From Site Selection magazine, January 2007
A New Michigan
ichigan Gov. Jennifer Granholm says one of the first questions she's asked by companies considering siting facilities in her state is about Michigan's tax structure. As she begins her second four- year term, Granholm hopes a new tax policy, if approved by state lawmakers, will be a key cog in the state's drive to offset its hard- hit manufacturing sector.
"Our goal is to have a business tax that we can advertise across the country as being the lowest rate in the nation," Granholm tells Site Selection. "Our current tax structure doesn't work so well and is set to expire at the end of 2007, so we have to put a replacement in place that is pro- business."
The tax proposal, up for consideration during the Michigan Legislature's December lame duck session, would have 77 percent of businesses paying less taxes and will give the state's businesses a US$150- million tax cut. Granholm says the plan will result in Michigan having taxes on gross receipts, assets and business income that rank among the lowest in the nation. She hopes the new plan will help lure more projects like Google's 1,000- job sales and operations center planned for Ann Arbor.
The new tax plan will build on Michigan's 21st Century Job Fund, a $2- billion public- private program aimed at diversifying the state's economy by developing technologies in life sciences, alternative energy, advanced manufacturing and homeland security and defense. This program relies on entrepreneurship, an area the state recently received high marks in from The Small Business & Entrepreneurship Council, which ranked Michigan the 10th most entrepreneur- friendly state.
"We had 500 applications for the first round of funding of $100 million," Granholm says. "There's been an enormous amount of interest. We're proud of our automobile heritage, but we have a very large concentration in automotives and when it's struggling, our whole economy is struggling.
Granholm cites Asterand in Detroit as one of the Michigan's most recent life science success stories. The company, cited as the state's Technology Company of the year in 2005, is a leading supplier of high quality human tissue and tissue- based services to drug discovery companies.
"In advanced manufacturing, we're taking advantage of our expertise in mass production," she says. "We attracted the Global Engine [Manufacturing] Alliance plant to Dundee. Labor is only three percent of the costs there and it's a unionized plant. There are so many robots in production there that they are only hiring college graduates who know how to program robots."
Granholm is pushing the state to become a leader in renewable fuels. In November, she convened the first meeting of the 24- member Michigan Renewable Fuels Commission. She believes the state can become a leader in this sector, building on its rich auto and agriculture heritage and its major research universities.
Renewable Fuels Gets Major Push
Two of those plants are being developed by NextGen Energy, a Southfield, Mich., firm that plans 50- million gallon plants in Watervliet, in the state's southwest corner, and in McBain, in the state's central north.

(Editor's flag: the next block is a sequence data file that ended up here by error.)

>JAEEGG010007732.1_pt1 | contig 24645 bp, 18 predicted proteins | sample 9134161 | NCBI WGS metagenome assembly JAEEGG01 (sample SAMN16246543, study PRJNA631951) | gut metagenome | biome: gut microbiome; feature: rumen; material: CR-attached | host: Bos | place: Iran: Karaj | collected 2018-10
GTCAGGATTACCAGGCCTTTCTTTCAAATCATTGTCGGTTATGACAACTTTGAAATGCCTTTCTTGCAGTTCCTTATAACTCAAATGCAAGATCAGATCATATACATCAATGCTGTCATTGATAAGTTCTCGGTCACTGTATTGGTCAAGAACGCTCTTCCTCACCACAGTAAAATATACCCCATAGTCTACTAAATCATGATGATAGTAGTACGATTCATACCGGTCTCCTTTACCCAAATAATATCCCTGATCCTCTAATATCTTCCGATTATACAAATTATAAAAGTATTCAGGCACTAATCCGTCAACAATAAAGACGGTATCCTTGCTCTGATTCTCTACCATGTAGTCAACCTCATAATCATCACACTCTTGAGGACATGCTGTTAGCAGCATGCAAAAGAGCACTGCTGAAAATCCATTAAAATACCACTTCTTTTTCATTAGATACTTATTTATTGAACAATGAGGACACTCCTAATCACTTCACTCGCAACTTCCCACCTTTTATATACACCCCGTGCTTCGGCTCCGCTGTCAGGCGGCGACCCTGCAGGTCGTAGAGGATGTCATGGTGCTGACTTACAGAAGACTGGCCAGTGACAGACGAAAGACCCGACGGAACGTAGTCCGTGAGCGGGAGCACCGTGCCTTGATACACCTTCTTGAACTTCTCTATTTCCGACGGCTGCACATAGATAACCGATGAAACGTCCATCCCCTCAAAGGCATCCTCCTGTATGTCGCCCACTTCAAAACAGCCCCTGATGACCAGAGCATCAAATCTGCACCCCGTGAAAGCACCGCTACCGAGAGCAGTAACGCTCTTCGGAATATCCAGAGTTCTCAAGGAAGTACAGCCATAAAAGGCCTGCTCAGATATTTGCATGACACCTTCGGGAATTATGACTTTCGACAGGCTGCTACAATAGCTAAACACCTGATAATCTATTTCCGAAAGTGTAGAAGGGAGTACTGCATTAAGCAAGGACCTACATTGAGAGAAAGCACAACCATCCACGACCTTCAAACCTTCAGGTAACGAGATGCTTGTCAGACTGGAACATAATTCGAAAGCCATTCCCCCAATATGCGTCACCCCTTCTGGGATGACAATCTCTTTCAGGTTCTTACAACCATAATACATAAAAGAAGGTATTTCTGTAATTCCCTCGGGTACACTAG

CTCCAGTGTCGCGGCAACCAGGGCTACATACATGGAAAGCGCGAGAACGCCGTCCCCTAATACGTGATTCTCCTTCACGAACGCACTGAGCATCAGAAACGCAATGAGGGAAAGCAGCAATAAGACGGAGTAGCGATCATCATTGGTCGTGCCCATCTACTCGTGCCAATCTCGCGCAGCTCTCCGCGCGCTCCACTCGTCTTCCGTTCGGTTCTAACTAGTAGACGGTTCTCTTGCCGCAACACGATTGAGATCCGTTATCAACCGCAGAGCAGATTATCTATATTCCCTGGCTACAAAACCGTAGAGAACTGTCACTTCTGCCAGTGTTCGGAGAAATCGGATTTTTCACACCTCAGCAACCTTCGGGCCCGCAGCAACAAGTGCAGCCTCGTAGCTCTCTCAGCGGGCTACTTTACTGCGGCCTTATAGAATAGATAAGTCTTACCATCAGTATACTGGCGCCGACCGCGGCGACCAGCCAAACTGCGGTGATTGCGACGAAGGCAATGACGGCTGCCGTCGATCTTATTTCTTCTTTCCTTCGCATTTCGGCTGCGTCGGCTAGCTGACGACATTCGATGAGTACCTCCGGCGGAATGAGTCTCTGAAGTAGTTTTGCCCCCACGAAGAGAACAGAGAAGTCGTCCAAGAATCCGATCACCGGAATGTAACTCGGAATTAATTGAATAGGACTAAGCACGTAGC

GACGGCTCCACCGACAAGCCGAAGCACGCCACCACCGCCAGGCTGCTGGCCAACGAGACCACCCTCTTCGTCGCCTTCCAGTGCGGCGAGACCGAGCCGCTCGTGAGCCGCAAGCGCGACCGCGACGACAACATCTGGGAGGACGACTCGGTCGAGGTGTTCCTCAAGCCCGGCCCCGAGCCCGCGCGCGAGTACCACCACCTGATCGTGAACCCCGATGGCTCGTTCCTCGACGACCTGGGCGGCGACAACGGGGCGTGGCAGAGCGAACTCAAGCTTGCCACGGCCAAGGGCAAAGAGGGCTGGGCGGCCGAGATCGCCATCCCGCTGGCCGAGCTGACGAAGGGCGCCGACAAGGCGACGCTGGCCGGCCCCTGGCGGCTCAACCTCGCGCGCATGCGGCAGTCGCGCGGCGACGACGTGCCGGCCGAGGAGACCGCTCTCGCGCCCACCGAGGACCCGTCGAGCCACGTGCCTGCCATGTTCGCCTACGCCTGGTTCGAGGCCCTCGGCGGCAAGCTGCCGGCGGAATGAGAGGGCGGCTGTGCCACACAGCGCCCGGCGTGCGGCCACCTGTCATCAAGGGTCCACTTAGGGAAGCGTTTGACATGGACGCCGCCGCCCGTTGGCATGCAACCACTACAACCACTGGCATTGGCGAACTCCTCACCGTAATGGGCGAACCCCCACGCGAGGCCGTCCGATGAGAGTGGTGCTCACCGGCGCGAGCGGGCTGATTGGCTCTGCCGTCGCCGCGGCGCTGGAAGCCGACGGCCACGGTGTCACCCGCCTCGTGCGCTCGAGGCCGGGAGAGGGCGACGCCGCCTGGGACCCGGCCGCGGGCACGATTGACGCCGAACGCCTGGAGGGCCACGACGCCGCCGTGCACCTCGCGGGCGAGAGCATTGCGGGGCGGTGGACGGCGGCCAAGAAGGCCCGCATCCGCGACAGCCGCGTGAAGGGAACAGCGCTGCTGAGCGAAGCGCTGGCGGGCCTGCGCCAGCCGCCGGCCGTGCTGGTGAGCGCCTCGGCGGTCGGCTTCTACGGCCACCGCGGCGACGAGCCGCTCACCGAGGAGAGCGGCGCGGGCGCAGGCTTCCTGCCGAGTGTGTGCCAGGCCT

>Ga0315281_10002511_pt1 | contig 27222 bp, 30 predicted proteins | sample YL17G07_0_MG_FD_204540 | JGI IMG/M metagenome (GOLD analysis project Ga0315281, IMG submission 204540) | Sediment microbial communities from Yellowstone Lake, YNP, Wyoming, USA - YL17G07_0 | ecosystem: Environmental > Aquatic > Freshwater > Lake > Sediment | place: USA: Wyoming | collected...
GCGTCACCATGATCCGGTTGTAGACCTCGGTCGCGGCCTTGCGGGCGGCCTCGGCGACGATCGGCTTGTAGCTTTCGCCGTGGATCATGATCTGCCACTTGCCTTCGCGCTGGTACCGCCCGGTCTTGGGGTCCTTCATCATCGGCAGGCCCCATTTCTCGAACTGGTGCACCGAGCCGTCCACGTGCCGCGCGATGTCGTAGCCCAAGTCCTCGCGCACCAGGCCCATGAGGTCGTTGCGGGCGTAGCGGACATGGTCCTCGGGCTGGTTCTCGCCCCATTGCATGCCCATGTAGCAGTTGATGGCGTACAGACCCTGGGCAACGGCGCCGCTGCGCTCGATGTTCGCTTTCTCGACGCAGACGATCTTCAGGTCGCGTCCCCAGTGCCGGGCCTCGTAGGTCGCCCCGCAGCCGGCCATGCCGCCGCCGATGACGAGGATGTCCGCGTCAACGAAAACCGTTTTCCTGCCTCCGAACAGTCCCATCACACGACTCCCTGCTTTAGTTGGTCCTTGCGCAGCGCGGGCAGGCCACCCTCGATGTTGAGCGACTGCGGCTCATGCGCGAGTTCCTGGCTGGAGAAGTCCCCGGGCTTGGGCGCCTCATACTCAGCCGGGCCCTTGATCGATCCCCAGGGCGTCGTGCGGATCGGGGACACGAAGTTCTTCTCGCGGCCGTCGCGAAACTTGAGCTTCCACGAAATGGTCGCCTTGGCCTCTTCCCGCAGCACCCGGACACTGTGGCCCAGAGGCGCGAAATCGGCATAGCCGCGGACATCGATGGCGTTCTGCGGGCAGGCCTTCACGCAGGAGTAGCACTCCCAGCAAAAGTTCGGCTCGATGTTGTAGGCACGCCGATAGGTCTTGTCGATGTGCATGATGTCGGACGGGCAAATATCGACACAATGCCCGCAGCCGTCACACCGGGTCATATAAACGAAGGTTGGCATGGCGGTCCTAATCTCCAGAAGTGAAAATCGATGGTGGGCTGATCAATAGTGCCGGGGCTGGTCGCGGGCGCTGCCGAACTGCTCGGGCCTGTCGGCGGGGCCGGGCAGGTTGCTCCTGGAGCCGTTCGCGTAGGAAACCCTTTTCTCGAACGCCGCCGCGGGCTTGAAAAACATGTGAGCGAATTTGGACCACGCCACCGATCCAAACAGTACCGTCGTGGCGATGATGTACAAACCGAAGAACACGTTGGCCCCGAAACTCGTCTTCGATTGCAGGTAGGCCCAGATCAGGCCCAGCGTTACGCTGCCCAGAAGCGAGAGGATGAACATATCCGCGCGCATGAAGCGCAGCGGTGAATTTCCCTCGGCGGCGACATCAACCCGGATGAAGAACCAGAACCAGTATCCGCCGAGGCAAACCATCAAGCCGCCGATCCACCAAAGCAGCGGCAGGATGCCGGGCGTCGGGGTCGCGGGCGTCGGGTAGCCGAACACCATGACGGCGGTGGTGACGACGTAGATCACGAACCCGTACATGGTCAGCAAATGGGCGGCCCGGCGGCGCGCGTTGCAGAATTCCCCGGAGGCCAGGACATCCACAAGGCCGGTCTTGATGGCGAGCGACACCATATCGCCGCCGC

"Alternative energies such as biofuels or fuel cells build on our automotive strengths," Granholm says. "We're pursuing all areas aggressively, including wind and solar."
United Solar Ovonic is one of the state's biggest recent successes. It announced a second $120- million plant in September to produce its high- tech thin- film photovoltaics. The new plant in Greenville will be identical to the first $136- million plant, now under construction and set to open in 2007.
Technology transfer is a big part of the 21st Century program with the state's major research universities of Michigan State, University of Michigan and Wayne State University playing big roles. These three institutions announced in November the creation of the University Research Corridor, an alliance aimed at transforming, strengthening and diversifying the state's economy. The three universities collectively bring more than $1.3 billion in federal research grants into Michigan annually.
In the homeland security and defense area, Granholm says operations such as the U.S. Army Tank- Automotive & Armaments Command (TACOM) in Warren and General Dynamics Land Systems in Sterling Heights give the state a strong base for future development.
Another technology company to choose Michigan recently is Germany- based Söhnergroup, which will move its North American headquarters and operations of GRW Technologies to Kentwood from Winchester, Va. The company selected Michigan over Mexico.
The company, which designs and manufactures electronic components and systems for the automotive, medical device, communications and electronics industries, is expected to hire 50 and move 10 employees from Germany and its current operations in Winchester during the first quarter of 2007. It expects to grow its work force to as many as 150 employees by the end of 2008.
GRW Technologies, a manufacturer of precision injection moldings, in relocating its operations to Kentwood will transfer assets valued at $3 million and invest approximately $1.7 million to lease and equip a 42,000- sq.- ft. (3,902- sq.- m.) facility, with an option for an additional 57,000 sq. ft. (5,295 sq. m.) GRW plans to invest an additional $8 million in the next three years, depending on new business the company is currently targeting.
Granholm says Michigan's manufacturing- centric work force gives the state an edge in attracting firms in all of these sectors.
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